President Donald Trump’s administration is fighting back against powerful abortion advocacy groups’ attempts to weaken safety regulations that protect mothers and unborn babies from dangerous at-home abortions.
On Wednesday, lawyers for the Republican administration filed a petition asking the U.S. Supreme Court to reinstate a U.S. Food and Drug Administration rule that requires abortion facilities to provide the abortion drug mifepristone to women in person, rather than by mail, according to a press release from the American Civil Liberties Union.
Abortion activists with the ACLU and other groups have been pushing for the deregulation of the dangerous drugs, using the coronavirus pandemic as an excuse to claim that the regulation puts women at risk.
In July, a federal judge blocked the FDA regulation and, then in August, an appeals court denied the Trump administration’s request to reinstate the rule. Now, the administration is appealing to the U.S. Supreme Court.
Kristan Hawkins, the president of Students for Life of America, responded to the news on Twitter by thanking the president for protecting women’s and children’s health.
“Thank you to Donald Trump for defending common sense safety standards on chemical abortions,” she wrote. “A thought: If the abortion industry can’t be bothered to make sure abortion pills won’t render a woman infertile or kill her, then maybe they should stop handing them out?”
The FDA requires that mifepristone be provided in-person by a medical professional to a woman who is up to 10 weeks pregnant. The drug is dangerous and can be deadly to the mother as well as her unborn baby.
However, pro-abortion groups and the abortion industry are pushing to end regulations on it and allow at-home abortions without a woman ever seeing a doctor in person.
Julia Kaye, staff attorney at the ACLU Reproductive Freedom Project, claimed the FDA rule risks women’s health by requiring “unnecessary trips” during the COVID-19 pandemic.
“With COVID-19 raging across the nation—and despite being rebuffed twice in the courts—the Trump administration refuses to end its crusade to subject abortion patients and their families to entirely unnecessary exposure risks,” Kaye said. “Forcing patients to travel during a pandemic just to pick up a pill is irrational and dangerous, which is why the medical community uniformly opposes this senseless rule.”
The ACLU is challenging the rule on behalf of the Council of University Chairs of Obstetrics and Gynecology, New York State Academy of Family Physicians, SisterSong Women of Color Reproductive Justice Collective and an individual doctor.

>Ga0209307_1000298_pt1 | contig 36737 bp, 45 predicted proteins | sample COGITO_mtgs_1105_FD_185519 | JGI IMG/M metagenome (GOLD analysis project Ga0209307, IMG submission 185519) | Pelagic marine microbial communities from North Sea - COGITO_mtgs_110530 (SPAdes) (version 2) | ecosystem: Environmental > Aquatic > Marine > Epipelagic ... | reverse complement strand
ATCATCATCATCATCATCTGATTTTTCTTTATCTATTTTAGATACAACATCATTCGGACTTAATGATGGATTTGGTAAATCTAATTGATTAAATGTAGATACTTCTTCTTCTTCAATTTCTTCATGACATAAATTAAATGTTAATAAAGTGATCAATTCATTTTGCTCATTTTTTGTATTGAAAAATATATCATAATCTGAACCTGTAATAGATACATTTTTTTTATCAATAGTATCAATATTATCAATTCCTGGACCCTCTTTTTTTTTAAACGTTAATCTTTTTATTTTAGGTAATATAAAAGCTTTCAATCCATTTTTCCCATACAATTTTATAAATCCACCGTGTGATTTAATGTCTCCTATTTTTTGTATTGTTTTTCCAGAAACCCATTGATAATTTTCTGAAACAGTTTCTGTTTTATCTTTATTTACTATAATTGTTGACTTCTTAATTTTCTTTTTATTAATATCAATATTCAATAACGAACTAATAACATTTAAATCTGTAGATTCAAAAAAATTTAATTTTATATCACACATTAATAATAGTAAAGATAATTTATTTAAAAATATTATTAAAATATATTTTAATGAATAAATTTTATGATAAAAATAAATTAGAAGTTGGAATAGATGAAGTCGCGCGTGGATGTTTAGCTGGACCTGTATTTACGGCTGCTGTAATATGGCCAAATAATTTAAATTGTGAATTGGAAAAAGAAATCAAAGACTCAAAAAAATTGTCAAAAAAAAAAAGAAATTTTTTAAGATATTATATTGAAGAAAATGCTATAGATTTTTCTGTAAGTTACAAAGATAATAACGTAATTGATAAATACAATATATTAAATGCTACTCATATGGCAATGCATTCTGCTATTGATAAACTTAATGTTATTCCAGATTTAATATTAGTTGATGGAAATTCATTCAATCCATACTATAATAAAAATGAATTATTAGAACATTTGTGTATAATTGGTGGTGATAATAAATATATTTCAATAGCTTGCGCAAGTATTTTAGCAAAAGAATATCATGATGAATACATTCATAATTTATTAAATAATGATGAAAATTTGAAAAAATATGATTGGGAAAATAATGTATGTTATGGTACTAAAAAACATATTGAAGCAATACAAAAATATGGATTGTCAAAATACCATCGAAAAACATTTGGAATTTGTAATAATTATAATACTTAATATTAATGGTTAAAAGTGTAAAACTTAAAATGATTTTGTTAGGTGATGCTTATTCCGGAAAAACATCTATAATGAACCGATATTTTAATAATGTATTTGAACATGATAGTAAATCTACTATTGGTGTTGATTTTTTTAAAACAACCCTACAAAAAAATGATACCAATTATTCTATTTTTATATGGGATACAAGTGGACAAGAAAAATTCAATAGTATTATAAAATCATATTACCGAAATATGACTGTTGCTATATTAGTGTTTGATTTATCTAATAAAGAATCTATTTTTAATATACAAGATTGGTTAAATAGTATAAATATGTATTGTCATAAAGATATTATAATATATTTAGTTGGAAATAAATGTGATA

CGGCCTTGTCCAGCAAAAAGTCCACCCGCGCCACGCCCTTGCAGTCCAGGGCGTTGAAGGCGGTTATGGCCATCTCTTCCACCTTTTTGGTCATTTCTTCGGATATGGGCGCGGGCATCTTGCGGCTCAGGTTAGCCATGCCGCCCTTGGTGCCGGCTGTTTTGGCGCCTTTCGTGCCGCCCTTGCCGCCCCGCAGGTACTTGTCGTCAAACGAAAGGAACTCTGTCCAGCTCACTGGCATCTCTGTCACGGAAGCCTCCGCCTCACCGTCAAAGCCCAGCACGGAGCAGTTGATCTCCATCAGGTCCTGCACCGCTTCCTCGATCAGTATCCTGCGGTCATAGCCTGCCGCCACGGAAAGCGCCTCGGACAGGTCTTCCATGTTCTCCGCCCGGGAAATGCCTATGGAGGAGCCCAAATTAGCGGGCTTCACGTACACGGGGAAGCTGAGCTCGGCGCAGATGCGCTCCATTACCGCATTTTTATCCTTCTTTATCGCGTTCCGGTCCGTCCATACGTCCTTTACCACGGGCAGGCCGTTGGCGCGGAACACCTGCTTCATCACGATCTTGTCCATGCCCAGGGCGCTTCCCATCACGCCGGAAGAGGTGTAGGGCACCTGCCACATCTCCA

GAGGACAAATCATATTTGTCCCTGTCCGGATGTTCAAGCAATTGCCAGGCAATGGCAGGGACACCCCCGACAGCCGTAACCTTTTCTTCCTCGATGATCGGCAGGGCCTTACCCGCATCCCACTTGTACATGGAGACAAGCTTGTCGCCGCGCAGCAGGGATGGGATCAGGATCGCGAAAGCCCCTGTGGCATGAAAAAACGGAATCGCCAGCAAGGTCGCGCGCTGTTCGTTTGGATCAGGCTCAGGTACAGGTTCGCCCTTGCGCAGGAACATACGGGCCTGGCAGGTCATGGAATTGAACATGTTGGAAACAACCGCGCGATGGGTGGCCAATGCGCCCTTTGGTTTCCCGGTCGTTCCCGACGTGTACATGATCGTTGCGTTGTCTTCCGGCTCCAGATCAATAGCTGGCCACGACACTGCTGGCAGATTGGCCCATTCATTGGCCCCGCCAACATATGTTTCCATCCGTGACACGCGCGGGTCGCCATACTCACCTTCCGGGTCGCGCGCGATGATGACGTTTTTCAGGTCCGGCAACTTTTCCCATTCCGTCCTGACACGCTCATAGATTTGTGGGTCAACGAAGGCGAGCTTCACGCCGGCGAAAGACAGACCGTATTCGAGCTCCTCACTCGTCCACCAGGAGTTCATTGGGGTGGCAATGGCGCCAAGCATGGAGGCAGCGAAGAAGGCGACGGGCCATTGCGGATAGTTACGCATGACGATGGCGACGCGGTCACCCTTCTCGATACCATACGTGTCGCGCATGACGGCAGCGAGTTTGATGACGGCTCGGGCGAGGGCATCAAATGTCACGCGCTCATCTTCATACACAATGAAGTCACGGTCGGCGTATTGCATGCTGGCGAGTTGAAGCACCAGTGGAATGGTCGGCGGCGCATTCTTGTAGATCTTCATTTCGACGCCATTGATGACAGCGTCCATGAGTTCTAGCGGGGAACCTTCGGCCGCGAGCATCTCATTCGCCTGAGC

Abortion activists downplay the risks, but the consequences of de-regulating the abortion drug already are being seen in England.
In March, the British government temporarily allowed the abortion drugs to be mail-ordered during the pandemic. And already there are numerous reports of health and safety problems – including at least two women’s deaths. In another case, authorities are investigating how a woman who was 28-weeks pregnant received the abortion drugs in the mail and used them to abort her viable, late-term unborn baby.
In the United States, mifepristone has been linked to at least 24 women’s deaths and 4,000 serious complications. Risks include excessive bleeding, severe abdominal pain, infection and hemorrhage.
A 2009 study “Immediate Complications After Medical Compared With Surgical Termination of Pregnancy,” in Obstetrics and Gynecology found a complication rate of approximately 20% for the abortion drugs compared to 5.6% for surgical abortions. Hemorrhages and incomplete abortions were among the most common complications.
Pro-abortion groups are not just aiming for a temporary suspension of the regulations either.
The plaintiffs insist that the COVID-19 outbreak is the reason for the suit, but in reality they are using the pandemic as cover to push for a policy they already wanted.
It is difficult to imagine that such a policy, if enacted, actually would be reversed when the COVID-19 outbreak dissipates. It is far easier to imagine that, if the policy were enacted and later reversed, the ACLU would then sue the government a second time. In fact, the ACLU already has a separate lawsuit pending against the Health and Human Services Department pushing to remove the safety regulations entirely.
The abortion drugs are used up to 10 weeks of pregnancy, and the FDA recommends that they be provided in-person by a licensed medical professional. In-person exams are important for dating the pregnancy; the abortion drugs do not work well later in pregnancy and potentially could lead to more complications. Exams also can detect ectopic pregnancies, which can be deadly on their own but especially so if the woman takes the abortion drugs.
Even pro-abortion President Barack Obama did not entirely do away with the regulations for mifepristone. His administration did loosen the regulations by allowing the drug to be prescribed later in pregnancy and allowing non-doctors to provide it, but it kept other regulations in place to protect women’s safety.
Pro-life leaders have been urging the U.S. Department of Health and Human Services to protect lives by keeping the safety regulations in place. They also have raised concerns about the abortion drugs being used for forced abortions. A Wisconsin man is facing charges after he allegedly bought abortion drugs online and tried to force his girlfriend to take them.